Learn to play the style of rhythm first, and learn the broken wrist picking style, because you won't even know what qualities you value most in a GJ guitar until you've been playing the music for a year or so.
    Also, of the guitars just mentioned, I feel most comfortable with the Martin and Fender, as their necks feel slim and offer easy access to the upper frets. If I'm correct, manouche guitars with an oval hole generally have a slimmer neck. Would it, therefore, be wise to stick to the necks I prefer and, thus, purchase such a guitar? I tend to think so.

    From what you've said, you might prefer a GJ-10 to a GJ-15. It has a slimmer neck and better access (also a better sound) on the upper frets. Similar price.
    Arifin
  • jonpowljonpowl Santa Cruz, CA✭✭✭ Dupont MD-100, Cigano GJ-10
    As I recall, both the Gitane D-500 and Cigano GJ-15 have only 12 frets to the body, which could limit your lead play. I haven't played the Cigano GJ-15, but I own a GJ-10 (14 frets to the body) and it is a nice guitar with a thin neck. The GJ-10 has a nice sound for lead, but is a bit muddy on rhythm, compared to to my Dupont (of course).
  • Thanks guys. Good point, I think I'll stick to a student model then. Is it possible for me to order a guitar on Djangobooks for the Netherlands? If so, I'd like to add a pickup for recording. Which do you prefer?

    I read an article about student gypsy jazz guitars on Reverb.com I think (which I can't find unfortunately), and the writer mentioned the following guitars: Gitane DG-255, Cigano GJ-10 and Paris Swing GG-39. The Gitane was described as 'darker sounding' than the Cigano. Not much was said about the GG-39. I'm currently in the process of recording an album and would like to add some gypsy jazz rhythm parts to the upright bass and vocals. The guitars just mentioned have oval holes and are preferred for lead; are these capable of handling rhythm parts as well or would the sonic space be too crowded with the addition of vocals?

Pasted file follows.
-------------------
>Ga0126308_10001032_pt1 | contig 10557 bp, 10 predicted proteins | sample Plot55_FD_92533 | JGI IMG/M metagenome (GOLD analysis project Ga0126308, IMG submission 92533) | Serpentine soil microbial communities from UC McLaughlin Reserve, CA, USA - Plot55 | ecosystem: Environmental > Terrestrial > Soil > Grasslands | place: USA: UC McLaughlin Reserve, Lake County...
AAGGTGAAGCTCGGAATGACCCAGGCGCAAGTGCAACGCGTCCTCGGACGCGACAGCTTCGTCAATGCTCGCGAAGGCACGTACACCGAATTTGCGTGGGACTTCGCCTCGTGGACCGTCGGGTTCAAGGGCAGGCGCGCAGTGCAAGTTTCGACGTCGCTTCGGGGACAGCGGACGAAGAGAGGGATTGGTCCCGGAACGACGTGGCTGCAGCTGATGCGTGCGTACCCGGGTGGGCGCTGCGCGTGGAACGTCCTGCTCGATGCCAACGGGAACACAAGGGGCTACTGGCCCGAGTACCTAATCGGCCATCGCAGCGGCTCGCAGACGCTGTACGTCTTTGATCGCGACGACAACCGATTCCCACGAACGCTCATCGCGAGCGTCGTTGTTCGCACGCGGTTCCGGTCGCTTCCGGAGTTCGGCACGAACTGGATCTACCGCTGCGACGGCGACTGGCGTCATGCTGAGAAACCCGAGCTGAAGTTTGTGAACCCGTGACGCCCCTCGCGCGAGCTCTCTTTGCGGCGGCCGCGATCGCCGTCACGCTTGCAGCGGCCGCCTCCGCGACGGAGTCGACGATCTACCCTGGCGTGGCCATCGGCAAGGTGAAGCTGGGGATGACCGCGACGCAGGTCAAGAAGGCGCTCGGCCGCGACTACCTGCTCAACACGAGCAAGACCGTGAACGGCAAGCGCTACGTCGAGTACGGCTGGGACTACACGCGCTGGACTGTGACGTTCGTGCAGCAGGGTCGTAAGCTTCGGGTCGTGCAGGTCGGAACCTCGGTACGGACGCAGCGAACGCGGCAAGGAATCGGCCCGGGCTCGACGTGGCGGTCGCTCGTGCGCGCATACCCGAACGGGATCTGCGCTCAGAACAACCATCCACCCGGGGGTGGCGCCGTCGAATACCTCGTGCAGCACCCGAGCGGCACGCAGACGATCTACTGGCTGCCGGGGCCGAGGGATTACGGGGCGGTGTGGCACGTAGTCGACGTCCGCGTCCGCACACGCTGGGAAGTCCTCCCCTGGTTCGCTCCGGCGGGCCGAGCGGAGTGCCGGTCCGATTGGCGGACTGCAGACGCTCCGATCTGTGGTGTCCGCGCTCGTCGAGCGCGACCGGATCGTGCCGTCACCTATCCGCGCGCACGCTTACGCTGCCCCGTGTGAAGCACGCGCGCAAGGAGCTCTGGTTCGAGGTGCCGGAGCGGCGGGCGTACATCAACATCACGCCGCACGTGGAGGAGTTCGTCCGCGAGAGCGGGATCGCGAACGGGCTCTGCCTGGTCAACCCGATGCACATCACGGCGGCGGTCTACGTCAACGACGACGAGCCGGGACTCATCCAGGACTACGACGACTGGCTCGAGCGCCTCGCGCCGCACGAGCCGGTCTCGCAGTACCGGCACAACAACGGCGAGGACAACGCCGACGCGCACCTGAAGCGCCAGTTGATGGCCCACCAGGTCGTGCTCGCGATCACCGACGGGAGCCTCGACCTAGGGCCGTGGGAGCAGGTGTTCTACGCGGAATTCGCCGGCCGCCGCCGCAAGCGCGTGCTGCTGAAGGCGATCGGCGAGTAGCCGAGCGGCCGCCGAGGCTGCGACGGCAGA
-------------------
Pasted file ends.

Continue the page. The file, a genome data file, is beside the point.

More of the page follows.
• Jeff MooreJeff Moore Minneapolis✭✭✭✭ Lebreton 2
    edited June 8
    I also have a Cigano GJ-10. It's ok, but I like the Gitane long scales more, and the Altimira long scales a lot more! Yes the oval hole guitars all have a slimmer neck. The width of the neck at the 1st fret goes: 1 7/8" - Gitane 500, slightly less - Cigano GJ15, and 1 3/4" for virtually all of the oval regardless of the maker. Neck thickness varies on all of these regardless of width.
    On the other hand the GJ - 15 and Cigano have a 25 1/4" inch scale (slightly shorter than your martin, and all of the oval hole guitars are a whopping 26 3/8" scale length - longer than anything you have by an inch or more.
    So with the ovals you get a slim - loooong neck with really good access to the top frets. You'll get used to it but it'll take a few hours or more.
    Fancy lead playing, way up the neck, makes that long scale great because your fingers have room to romp and the long scale makes playing at the higher frets a easier.
    I've got medium size hands, I'm 5'11", and no trouble, after a few years, making big stretches low down on the long neck, where its a "disadvantage".

    "We need a radical redistribution of wealth and power" MLK
  • jonpowljonpowl Santa Cruz, CA✭✭✭ Dupont MD-100, Cigano GJ-10
    @Arifin I have owned all of those guitars and the best of the bunch is the Cigano GJ-10. It certainly isn't perfect, but all things considered, it is a very nice "student guitar", plays well, and sounds somewhat authentic. The Gitane DG-255 had very annoying overtones and the Paris Swing GG-39 wasn't as loud as the others, and was slightly larger, making it less comfortable to play for long periods. The GG-39 did have an authentic sound. Buy the Cigano, and keep it for travel when you finally buy a luthier made guitar.
  • ArifinArifin New
    edited June 28
    Hi everyone,

    Thank you for all the wonderful feedback. I'm back, and have tried out two different guitars at a mate. He has both a D-hole and an oval-shaped guitar, both pretty decent and in the €1500 price range used. (As a reminder, my preference goes to a guitar that's not per se world class but decent enough to record with, as my budget is around €500, which is slightly less in dollars.) I must say the feel is different, and I really prefer the thinner neck. However, when it comes to sound, the warmth of the D-hole is what I need.

    Which D-hole guitars in the market have both a slim neck and a decent warm rhythmic sound?

    Thanks in advance!